Documents to download

On 5 July 2022 there will be an Estimates Day debate on the spending of the Department for Work and Pensions (DWP) on the cost of living measures.

These subjects were selected by the Backbench Business Committee and were proposed by the Chair of the Work and Pensions committee, Sir Stephen Timms MP.

Rising Cost of living

The Library briefing Rising cost of living in the UK provides information and statistics on increased living costs in the UK.

Inflation has been rising since early 2021. Consumer prices, as measured by the Consumer Prices Index (CPI), were 9.1% higher in May 2022 than a year before – the highest recorded inflation rate since CPI records began in 1989, with the ONS estimating that it is higher than at any time since 1982.

In mid-June, the Bank of England’s Monetary Policy Committee said it expected inflation to “rise to slightly above 11% in October”.

88% of adults in Great Britain reported an increase in their cost of living in June 2022. 60% of adults reported spending less on non-essentials in June, with three-quarters saying they were worried about increases in the cost of living. 

A new package of one-off cost of living support measures was announced by the Chancellor in an Economy Update on 26 May 2022. This followed earlier support packages announced in February and the March Spring Statement.

Details of the package are outlined in an HM Treasury Cost of living support factsheet. As this explains, there are five different elements. One of these is an expansion of the previously announced Energy Bills Support Scheme. The rest are largely delivered or overseen by the Department for Work and Pensions.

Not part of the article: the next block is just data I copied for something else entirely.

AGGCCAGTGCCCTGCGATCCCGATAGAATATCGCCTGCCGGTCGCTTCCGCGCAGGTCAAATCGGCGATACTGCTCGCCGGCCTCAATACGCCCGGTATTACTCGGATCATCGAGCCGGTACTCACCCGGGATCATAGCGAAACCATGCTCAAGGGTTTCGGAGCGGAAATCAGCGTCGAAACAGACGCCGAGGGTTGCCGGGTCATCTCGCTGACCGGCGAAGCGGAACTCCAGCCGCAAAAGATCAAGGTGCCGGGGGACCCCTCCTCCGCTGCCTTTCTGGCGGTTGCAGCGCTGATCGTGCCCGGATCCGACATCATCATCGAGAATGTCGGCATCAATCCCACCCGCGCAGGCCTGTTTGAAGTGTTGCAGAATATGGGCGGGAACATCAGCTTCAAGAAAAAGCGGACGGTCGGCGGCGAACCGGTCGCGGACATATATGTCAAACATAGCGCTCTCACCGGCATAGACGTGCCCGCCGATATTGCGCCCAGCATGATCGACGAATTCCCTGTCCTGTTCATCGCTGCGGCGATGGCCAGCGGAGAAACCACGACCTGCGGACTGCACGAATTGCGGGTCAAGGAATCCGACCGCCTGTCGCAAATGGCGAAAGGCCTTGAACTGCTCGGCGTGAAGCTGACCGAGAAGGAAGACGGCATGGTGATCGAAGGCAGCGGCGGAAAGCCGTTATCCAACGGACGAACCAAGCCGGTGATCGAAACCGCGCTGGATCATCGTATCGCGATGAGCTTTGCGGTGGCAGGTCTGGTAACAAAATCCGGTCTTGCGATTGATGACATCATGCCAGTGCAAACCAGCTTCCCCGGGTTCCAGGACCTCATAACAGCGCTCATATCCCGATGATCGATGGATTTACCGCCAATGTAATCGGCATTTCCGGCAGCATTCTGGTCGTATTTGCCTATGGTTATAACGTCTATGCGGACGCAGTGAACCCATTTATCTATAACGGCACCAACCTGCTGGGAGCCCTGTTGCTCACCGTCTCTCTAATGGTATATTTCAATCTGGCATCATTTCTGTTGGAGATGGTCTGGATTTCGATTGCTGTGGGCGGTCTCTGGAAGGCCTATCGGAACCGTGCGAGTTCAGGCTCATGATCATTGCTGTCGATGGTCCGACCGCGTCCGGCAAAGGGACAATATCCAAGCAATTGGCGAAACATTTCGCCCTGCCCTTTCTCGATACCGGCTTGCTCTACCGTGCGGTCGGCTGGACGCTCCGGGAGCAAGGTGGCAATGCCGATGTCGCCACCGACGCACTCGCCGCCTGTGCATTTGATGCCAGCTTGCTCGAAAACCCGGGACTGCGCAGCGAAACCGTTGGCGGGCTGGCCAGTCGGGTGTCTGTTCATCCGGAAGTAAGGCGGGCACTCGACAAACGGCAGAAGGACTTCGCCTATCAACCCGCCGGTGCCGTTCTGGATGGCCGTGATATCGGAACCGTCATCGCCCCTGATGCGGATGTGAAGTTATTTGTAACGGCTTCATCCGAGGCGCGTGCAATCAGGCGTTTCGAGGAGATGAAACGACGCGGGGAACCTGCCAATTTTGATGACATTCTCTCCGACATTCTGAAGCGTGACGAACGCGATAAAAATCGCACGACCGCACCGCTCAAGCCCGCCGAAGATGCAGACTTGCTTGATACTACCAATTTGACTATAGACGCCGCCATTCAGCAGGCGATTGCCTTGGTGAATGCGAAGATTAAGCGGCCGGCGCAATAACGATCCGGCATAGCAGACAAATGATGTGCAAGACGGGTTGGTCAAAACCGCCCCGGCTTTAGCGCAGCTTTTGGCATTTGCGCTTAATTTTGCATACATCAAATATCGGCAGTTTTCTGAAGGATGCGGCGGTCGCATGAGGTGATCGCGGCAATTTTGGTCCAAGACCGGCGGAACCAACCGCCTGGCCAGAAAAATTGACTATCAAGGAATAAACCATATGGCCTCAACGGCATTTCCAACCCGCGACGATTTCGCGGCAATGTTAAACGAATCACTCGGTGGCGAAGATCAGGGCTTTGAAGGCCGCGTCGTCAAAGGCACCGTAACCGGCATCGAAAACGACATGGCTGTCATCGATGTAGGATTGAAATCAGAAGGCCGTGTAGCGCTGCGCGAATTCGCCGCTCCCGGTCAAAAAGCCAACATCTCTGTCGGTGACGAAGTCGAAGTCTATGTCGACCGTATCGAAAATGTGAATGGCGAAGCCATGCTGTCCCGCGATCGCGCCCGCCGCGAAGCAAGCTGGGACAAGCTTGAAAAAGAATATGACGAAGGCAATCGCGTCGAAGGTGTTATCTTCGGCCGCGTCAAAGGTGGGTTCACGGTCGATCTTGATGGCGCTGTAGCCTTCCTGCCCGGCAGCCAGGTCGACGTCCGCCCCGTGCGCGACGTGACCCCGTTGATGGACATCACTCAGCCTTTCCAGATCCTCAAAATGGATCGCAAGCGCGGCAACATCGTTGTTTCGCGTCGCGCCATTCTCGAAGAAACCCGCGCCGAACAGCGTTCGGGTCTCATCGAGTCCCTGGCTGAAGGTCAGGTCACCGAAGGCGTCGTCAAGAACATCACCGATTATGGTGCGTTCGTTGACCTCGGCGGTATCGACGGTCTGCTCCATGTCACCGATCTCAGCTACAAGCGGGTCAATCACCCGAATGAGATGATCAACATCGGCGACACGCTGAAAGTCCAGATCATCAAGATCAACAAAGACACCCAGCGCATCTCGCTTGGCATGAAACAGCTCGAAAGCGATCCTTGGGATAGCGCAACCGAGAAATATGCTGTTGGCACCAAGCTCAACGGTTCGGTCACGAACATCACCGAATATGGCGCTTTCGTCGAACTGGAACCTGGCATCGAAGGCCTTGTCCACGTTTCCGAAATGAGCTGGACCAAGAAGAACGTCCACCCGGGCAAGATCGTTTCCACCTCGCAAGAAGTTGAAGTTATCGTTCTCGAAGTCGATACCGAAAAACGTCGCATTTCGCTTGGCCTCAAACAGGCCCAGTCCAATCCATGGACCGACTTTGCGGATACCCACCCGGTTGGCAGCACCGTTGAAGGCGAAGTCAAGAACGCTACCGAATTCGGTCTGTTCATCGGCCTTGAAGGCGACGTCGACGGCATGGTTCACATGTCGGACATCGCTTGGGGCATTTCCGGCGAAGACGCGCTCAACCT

Two of these support measures are additional payments made by the DWP (as well as HMRC and the Ministry of Defence) to recipients of particular benefits, provided for by the Social Security (Additional Payments) Act 2022, which received Royal Assent on 28 June 2022. The Government has called these “Cost of Living Payments”. Detail on these payments can be found in the Commons Library briefing on The Social Security (Additional Payments) Bill 2022-23

The Resolution Foundation say that taken together, the Government’s 2022/23 policy changes are progressive and estimate that households in the lowest fifth of incomes will gain on average £1,195, compared to a gain of £799 for households in the middle fifth and a loss of £456 for households in the top fifth.

The Estimates

One of Parliament’s longest standing functions is the consideration and authorisation of the government’s spending plans, requiring the government to obtain parliamentary consent before spending public money.

Main Estimates are the documents that contain the detail of those spending plans for a particular year. There is a separate Estimate for each government department. Changes are presented at the end of each year through Supplementary Estimates. Each of the Estimates must be authorised by parliament before they take effect.

DWP’s spending plans

The vast majority of the Department for Work and Pension’s spending is on benefits and state pensions, which lies within Resource Annually Managed Expenditure (not subject to pre-set limits set in Spending Reviews). The budget sought for this spending in 2022-23, based on DWP and Office for Budget Responsibility (OBR) assumptions, is £230,862.6 million, 6.3% (£13,693.3 million) above the latest forecast for 2020-21 of £217,169.3 million.

The first version of the Main Estimates included a benefits and state pensions Resource AME increase of £5,476.4 million from the Supplementary Estimate position. Following the inclusion of the cost-of-living measures, an additional £8,216.9 million has been added to the Resource AME allocation, giving a total increase on the 2021-22 position of £13,693.3 million.

Further detail on this and other areas of DWP spending are provided in the full briefing.

Documents to download

Related posts